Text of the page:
fighting spam and scams on the Internet
"419" Scam – Advance Fee / Fake Lottery Scam
The so-called "419" scam is a type of fraud dominated by criminals from Nigeria and other countries in Africa. Victims of the scam are promised a large amount of money, such as a lottery prize, inheritance, money sitting in some bank account, etc.
Victims never receive this non-existent fortune but are tricked into sending their money to the criminals, who remain anonymous. They hide their real identity and location by using fake names and fake postal addresses as well as communicating via anonymous free email accounts and mobile phones.
Keep in mind that scammers DO NOT use their real names when defrauding people.
The criminals either abuse names of real people or companies or invent names or addresses.
Any real people or companies mentioned below have NO CONNECTION to the scammers!
Read more about such scams here or in our 419 FAQ. Use the Scam-O-Matic to verify suspect emails.
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Some comments by the Scam-O-Matic about the following email:
- The following phrases in this message should put you on alert:
- "dear friend" (a common phrase found in 419 scams)
- "necessary legal documents" (this will cost you money - be careful with upfront payments to anyone you only know through email, especially if they promise you a lot of money. NEVER send money by Western Union or MoneyGram to people you do not know personally - NO EXCEPTIONS! Instant wire transfer services are not meant to be used with strangers because they offer no protection against fraud. That is precisely why the criminals want you send money that way. )
- "greater london" (a common phrase found in 419 scams)
- This email message is a next of kin scam.
Fraud email example:
From: "Dr. Christopher Harrison" <Dr.Christopher@consultant.com>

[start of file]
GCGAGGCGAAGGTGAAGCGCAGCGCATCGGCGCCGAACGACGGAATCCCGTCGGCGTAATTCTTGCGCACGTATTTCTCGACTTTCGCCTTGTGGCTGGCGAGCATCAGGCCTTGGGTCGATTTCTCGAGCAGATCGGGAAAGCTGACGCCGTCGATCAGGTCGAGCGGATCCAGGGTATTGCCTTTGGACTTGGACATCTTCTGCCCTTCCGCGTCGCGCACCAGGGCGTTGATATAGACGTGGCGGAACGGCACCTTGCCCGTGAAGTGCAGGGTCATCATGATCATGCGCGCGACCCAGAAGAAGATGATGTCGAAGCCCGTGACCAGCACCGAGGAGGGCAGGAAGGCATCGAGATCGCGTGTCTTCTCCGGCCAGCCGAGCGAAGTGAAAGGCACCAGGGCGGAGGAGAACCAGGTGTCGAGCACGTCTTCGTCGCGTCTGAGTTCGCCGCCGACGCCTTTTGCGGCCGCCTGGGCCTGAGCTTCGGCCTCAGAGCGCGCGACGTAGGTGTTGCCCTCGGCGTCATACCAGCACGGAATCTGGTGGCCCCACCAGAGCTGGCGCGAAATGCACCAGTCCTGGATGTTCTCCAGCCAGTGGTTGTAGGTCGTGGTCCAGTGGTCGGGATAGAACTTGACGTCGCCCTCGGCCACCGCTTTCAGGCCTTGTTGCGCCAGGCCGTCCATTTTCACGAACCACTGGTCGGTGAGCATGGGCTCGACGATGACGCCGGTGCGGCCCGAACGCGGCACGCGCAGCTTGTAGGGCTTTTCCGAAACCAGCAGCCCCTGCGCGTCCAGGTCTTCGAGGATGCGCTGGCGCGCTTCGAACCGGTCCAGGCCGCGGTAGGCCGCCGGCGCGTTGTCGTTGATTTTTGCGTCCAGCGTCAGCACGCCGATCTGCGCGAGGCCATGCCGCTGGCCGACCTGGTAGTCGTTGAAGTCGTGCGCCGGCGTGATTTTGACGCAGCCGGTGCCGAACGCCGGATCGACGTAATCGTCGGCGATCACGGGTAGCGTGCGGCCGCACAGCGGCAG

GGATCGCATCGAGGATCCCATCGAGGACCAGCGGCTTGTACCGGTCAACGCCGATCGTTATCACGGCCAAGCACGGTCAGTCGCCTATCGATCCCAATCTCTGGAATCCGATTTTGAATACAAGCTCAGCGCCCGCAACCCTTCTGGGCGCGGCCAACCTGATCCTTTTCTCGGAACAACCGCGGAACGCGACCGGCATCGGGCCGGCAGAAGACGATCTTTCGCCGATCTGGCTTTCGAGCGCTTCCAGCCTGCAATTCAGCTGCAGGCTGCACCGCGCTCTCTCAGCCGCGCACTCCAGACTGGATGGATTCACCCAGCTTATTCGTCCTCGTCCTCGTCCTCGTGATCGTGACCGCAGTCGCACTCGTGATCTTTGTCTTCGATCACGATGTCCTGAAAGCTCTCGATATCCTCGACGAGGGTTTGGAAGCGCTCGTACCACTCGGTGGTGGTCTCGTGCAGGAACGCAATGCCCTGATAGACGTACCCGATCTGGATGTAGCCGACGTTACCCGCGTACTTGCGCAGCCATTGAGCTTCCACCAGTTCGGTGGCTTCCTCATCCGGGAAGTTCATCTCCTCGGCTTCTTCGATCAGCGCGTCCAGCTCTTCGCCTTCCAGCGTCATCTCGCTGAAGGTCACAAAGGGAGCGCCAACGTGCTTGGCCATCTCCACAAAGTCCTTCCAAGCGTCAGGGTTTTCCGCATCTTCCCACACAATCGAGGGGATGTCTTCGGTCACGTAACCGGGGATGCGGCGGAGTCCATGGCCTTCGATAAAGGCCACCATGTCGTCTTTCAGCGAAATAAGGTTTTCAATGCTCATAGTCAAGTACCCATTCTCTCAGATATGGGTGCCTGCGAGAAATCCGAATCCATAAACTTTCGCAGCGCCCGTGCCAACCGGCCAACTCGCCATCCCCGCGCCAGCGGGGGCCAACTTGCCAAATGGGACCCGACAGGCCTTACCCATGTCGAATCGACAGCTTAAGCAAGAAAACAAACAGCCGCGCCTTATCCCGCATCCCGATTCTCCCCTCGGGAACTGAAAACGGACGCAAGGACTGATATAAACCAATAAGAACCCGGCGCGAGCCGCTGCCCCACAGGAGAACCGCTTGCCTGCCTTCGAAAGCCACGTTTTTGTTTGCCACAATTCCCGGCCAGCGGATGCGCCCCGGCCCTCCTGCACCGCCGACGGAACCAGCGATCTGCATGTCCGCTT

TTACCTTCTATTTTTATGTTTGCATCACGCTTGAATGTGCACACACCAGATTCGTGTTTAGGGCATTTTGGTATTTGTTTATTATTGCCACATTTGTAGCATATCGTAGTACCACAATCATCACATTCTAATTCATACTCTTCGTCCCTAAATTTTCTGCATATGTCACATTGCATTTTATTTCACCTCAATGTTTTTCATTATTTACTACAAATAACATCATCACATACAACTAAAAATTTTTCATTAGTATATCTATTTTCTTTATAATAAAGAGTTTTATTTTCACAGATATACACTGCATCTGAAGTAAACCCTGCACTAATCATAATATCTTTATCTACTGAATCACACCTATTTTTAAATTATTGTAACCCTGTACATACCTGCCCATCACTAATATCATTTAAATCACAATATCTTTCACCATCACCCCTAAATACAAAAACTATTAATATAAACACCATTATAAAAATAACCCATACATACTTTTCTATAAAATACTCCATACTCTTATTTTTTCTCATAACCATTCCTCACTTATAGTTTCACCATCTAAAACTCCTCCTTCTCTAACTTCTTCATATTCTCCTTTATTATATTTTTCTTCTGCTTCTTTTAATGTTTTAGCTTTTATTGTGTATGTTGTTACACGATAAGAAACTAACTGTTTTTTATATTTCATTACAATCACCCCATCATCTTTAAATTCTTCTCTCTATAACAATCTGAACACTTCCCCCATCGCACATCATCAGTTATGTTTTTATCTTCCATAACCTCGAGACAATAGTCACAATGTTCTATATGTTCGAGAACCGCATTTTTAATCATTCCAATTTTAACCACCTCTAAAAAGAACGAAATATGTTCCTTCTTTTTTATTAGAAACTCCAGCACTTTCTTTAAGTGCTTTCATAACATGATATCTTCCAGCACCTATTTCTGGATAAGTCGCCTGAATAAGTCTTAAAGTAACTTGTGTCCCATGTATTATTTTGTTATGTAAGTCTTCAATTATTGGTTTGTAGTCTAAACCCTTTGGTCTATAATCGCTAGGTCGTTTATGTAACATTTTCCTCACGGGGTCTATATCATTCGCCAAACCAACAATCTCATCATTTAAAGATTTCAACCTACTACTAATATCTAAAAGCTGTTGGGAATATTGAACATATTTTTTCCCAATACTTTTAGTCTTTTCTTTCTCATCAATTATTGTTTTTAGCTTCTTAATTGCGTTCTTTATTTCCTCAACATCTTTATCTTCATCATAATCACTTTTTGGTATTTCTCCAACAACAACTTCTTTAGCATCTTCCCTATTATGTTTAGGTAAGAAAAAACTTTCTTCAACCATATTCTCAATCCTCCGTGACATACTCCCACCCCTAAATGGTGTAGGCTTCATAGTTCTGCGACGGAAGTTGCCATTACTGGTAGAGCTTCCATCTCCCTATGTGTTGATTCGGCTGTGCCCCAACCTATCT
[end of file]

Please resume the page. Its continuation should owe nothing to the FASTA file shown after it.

Date: Wed, 28 Mar 2012 17:47:11 +0200
Subject: Confidential Business Proposal
How are you today? I hope fine, I am Dr. Christopher Harrison from
Harlesden, North West London, here in England. I work for HSBC Bank
London. I am writing you from my office which will be of a great immense
benefit for both of us. In my department, being the assistant manager
(Greater London region), I discovered an abandoned sum of $16.5 Million
Pounces (Sixteen Million Five hundred Thousand Pounces and sterling) in an
account that belongs to one of our foreign customers Late Mr. Moses Saba,
a Jew from Mexico that was a victim of a helicopter crash early this year,
killing him and family members. Saba was 46-years-old. Also in the chopper
at the time of the crash was his wife, their son Avraham (Albert) and his
daughter-in-law. The pilot was also dead.
The choice of contacting you is aroused from the geographical nature Of
where you live, particularly due to the sensitivity of the transaction and
the confidentiality herein, Now our bank has been waiting for any of the
relatives to come-up for the claim but nobody has done that, I personally
has been unsuccessful in locating the relatives for 1 year now, I seek
your consent to present you as the Next of kin /Will Beneficiary to the
deceased so that the proceeds of This account valued at 16.5 Million
Pounces can be paid to you.
This will be disbursed or shared in these percentages, 60% to me and 40%
to you, I have secured all necessary legal documents that we can used to
back up this claim we are making. All I need is to fill in Your names to
the documents and legalized it in the court here to prove You as the
legitimate beneficiary, All I need now is your honest Co-operation,
Confidentiality and Trust to enable us see this Transaction through. I
guarantee you that this will be executed under a legitimate arrangement
that will protect you from any breach of the law.
Please, provide me the following: as we have 5 days to run it through,
This is very, very URGENT PLEASE.
1. Full Name:
2. Your Telephone Number:
3. Your Contact Address:
5. Core job/Occupation:
Having gone through a methodical search, I decided to contact you Hoping
that you will find this proposal interesting, Please on your Confirmation
of this message is indicating your interest will furnish you with more
Endeavour to let me know your decision rather than keeping me waiting.
Dr. Christopher Harrison